How it all began
Maersk Oil is part of the A.P. Moller - Maersk Group and was established in 1962 after the group was awarded a concession for oil and gas exploration and production in Denmark. The company is independent and operates oil production of about 625,000 barrels per day and gas production of up to 1,000 million cubic feet per day.
Between 1960 -1963, A.P. Møller applied for an oil exploration concession in Denmark, formed the Dansk Undergrunds Consortium (DUC) with Shell and Chevron, and established Maersk Oil's forebearer, Dansk Boreselskab. The extension of the concession area in the Danish North Sea shelf laid the groundwork for further development of oil and gas in the Danish sector.
In 1963-1973, attention was increasingly directed towards the delimitation of the Danish North Sea shelf area and initial exploration. The DUC soon made its first discovery and the Dan Field, the first in Denmark, came on stream in the summer of 1972.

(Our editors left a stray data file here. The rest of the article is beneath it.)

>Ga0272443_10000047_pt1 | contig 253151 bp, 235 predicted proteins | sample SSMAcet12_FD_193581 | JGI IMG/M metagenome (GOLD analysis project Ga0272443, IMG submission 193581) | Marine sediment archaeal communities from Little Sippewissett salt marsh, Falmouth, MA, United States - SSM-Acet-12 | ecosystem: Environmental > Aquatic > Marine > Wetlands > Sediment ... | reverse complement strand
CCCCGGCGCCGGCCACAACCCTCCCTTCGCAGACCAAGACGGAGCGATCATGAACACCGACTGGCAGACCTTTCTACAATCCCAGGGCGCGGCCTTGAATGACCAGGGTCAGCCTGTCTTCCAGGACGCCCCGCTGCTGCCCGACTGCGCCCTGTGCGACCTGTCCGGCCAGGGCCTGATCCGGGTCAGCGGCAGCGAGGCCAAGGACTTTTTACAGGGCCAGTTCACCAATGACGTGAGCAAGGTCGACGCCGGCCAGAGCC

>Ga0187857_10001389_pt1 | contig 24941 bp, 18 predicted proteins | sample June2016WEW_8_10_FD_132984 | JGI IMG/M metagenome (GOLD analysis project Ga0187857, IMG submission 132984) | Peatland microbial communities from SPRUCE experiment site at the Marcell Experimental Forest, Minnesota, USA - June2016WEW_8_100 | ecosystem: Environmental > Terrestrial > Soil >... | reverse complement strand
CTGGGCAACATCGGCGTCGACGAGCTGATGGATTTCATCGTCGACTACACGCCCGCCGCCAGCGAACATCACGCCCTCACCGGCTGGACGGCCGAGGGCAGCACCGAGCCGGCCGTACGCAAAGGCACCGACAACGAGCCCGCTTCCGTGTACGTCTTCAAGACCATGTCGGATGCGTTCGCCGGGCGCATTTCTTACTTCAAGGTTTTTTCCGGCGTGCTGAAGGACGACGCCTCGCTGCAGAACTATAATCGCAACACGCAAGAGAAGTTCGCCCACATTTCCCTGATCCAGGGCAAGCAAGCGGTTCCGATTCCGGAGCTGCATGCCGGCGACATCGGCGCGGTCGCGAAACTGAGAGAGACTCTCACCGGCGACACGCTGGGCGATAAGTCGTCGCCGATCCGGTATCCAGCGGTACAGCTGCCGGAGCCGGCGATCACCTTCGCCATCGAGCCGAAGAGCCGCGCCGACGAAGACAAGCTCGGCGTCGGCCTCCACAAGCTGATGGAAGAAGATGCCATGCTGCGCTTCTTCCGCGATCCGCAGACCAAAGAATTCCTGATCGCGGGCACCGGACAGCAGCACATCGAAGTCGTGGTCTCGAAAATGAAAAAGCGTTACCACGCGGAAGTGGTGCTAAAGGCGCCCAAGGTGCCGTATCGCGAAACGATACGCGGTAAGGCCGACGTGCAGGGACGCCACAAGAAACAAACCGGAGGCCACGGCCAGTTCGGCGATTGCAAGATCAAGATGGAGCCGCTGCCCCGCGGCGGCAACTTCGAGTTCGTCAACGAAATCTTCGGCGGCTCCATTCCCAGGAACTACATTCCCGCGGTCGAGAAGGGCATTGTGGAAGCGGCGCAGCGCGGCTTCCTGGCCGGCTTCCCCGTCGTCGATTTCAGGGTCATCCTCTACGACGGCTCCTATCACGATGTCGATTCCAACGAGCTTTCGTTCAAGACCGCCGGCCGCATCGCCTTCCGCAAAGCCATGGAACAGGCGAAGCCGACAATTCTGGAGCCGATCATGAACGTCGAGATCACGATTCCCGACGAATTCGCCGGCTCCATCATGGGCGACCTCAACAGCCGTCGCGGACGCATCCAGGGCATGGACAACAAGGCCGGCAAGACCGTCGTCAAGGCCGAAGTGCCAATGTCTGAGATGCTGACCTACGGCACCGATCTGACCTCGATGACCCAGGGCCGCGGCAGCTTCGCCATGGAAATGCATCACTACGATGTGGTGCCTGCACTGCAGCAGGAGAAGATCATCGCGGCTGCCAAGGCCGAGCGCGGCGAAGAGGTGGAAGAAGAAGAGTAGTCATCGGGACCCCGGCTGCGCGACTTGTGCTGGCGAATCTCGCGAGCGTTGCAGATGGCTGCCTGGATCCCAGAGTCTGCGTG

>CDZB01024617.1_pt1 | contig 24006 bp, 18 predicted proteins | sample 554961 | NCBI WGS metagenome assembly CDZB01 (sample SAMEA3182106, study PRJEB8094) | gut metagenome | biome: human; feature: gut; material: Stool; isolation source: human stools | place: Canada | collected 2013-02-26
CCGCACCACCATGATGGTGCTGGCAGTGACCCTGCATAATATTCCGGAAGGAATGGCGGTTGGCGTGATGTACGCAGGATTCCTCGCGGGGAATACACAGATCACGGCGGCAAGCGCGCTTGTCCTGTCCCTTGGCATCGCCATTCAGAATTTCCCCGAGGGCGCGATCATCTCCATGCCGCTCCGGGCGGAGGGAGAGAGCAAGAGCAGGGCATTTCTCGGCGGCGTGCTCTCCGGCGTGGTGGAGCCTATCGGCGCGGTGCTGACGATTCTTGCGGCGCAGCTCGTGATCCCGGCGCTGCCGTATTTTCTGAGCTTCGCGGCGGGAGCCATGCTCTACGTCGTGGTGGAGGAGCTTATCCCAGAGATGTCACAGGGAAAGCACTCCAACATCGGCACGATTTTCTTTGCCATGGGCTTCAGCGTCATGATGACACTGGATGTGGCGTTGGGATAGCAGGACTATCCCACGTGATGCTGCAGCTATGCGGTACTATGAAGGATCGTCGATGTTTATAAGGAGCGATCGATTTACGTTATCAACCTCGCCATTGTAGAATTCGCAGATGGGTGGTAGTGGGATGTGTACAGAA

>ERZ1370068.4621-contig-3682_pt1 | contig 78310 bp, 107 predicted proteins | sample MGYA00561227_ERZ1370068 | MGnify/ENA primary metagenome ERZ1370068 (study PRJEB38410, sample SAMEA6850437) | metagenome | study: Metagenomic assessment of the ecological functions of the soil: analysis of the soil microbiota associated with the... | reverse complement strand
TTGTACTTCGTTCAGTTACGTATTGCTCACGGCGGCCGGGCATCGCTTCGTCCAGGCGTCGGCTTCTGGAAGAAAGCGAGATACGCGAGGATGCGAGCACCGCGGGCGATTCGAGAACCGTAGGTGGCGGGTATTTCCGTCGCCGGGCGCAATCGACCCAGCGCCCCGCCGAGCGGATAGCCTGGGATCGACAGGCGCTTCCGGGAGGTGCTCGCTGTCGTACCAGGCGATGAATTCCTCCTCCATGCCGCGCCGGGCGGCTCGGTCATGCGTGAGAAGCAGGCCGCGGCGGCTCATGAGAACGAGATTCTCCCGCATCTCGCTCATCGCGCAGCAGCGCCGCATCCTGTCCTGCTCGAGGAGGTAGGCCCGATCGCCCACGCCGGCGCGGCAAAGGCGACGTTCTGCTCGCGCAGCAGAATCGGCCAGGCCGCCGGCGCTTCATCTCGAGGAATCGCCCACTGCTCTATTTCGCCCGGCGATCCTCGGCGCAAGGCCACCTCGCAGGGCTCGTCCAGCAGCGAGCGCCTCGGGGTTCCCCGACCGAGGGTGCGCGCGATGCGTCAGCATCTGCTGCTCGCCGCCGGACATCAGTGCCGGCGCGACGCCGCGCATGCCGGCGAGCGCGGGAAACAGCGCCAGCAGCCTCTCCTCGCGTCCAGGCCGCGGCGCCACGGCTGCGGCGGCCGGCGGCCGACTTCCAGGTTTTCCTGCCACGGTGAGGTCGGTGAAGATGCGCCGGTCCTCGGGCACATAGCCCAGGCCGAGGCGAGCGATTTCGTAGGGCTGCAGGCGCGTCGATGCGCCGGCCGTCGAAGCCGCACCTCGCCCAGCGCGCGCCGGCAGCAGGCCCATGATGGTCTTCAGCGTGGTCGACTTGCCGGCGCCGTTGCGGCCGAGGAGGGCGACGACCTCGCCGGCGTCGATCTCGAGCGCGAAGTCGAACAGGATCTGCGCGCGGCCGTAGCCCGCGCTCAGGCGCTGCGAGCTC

During the years of high oil prices, 1973-1985, the DUC extensively developed the production system in its Danish North Sea fields. It also entered into a major gas sales agreement with the Danish State which then reduced the size of the A.P. Møller concession.
The oil price falls from 1985 onward triggered a focus on technological innovation, which now forms the basis of Maersk Oil's significant progress. The successful development of the tight Danish reservoirs gave Maersk Oil confidence to take on Qatar's challenging Al Shaheen field in 1992 and to expanded geographically to a number of regions.
Maersk Oil is now producing oil from the Danish and UK sections of the North Sea, Qatar, Algeria and Kazakhstan. It conducts exploration activities in those areas as well as offshore Norway, the U.S. Gulf of Mexico, Brazil and Angola .